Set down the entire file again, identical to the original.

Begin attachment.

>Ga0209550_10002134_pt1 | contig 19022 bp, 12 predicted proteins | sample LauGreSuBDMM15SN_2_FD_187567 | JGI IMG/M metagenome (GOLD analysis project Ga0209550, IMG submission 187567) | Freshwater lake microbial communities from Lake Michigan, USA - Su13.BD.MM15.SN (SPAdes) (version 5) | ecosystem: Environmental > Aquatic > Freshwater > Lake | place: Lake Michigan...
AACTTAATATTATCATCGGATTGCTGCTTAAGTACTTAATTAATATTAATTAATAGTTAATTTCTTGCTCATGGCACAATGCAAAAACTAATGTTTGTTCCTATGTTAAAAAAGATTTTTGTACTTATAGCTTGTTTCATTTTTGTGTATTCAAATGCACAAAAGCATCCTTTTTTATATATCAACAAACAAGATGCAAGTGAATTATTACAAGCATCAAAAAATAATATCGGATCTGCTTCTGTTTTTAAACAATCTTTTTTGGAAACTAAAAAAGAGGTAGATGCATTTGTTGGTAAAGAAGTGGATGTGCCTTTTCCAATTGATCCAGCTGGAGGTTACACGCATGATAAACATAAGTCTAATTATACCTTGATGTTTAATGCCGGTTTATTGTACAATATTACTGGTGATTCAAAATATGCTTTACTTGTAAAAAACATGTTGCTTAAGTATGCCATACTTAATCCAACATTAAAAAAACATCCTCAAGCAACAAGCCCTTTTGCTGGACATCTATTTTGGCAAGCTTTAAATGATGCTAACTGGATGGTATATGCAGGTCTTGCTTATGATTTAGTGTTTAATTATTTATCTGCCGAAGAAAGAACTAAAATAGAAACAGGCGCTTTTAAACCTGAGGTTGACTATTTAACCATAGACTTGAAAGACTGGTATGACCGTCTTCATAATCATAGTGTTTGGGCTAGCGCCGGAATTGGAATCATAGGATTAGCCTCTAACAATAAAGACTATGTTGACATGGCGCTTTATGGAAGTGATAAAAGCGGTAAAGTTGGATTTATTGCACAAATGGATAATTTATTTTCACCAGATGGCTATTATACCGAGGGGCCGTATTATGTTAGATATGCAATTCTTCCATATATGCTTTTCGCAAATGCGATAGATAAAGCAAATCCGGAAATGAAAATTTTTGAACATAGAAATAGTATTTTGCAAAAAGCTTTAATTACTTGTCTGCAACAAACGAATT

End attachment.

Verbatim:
>Ga0209550_10002134_pt1 | contig 19022 bp, 12 predicted proteins | sample LauGreSuBDMM15SN_2_FD_187567 | JGI IMG/M metagenome (GOLD analysis project Ga0209550, IMG submission 187567) | Freshwater lake microbial communities from Lake Michigan, USA - Su13.BD.MM15.SN (SPAdes) (version 5) | ecosystem: Environmental > Aquatic > Freshwater > Lake | place: Lake Michigan...
AACTTAATATTATCATCGGATTGCTGCTTAAGTACTTAATTAATATTAATTAATAGTTAATTTCTTGCTCATGGCACAATGCAAAAACTAATGTTTGTTCCTATGTTAAAAAAGATTTTTGTACTTATAGCTTGTTTCATTTTTGTGTATTCAAATGCACAAAAGCATCCTTTTTTATATATCAACAAACAAGATGCAAGTGAATTATTACAAGCATCAAAAAATAATATCGGATCTGCTTCTGTTTTTAAACAATCTTTTTTGGAAACTAAAAAAGAGGTAGATGCATTTGTTGGTAAAGAAGTGGATGTGCCTTTTCCAATTGATCCAGCTGGAGGTTACACGCATGATAAACATAAGTCTAATTATACCTTGATGTTTAATGCCGGTTTATTGTACAATATTACTGGTGATTCAAAATATGCTTTACTTGTAAAAAACATGTTGCTTAAGTATGCCATACTTAATCCAACATTAAAAAAACATCCTCAAGCAACAAGCCCTTTTGCTGGACATCTATTTTGGCAAGCTTTAAATGATGCTAACTGGATGGTATATGCAGGTCTTGCTTATGATTTAGTGTTTAATTATTTATCTGCCGAAGAAAGAACTAAAATAGAAACAGGCGCTTTTAAACCTGAGGTTGACTATTTAACCATAGACTTGAAAGACTGGTATGACCGTCTTCATAATCATAGTGTTTGGGCTAGCGCCGGAATTGGAATCATAGGATTAGCCTCTAACAATAAAGACTATGTTGACATGGCGCTTTATGGAAGTGATAAAAGCGGTAAAGTTGGATTTATTGCACAAATGGATAATTTATTTTCACCAGATGGCTATTATACCGAGGGGCCGTATTATGTTAGATATGCAATTCTTCCATATATGCTTTTCGCAAATGCGATAGATAAAGCAAATCCGGAAATGAAAATTTTTGAACATAGAAATAGTATTTTGCAAAAAGCTTTAATTACTTGTCTGCAACAAACGAATT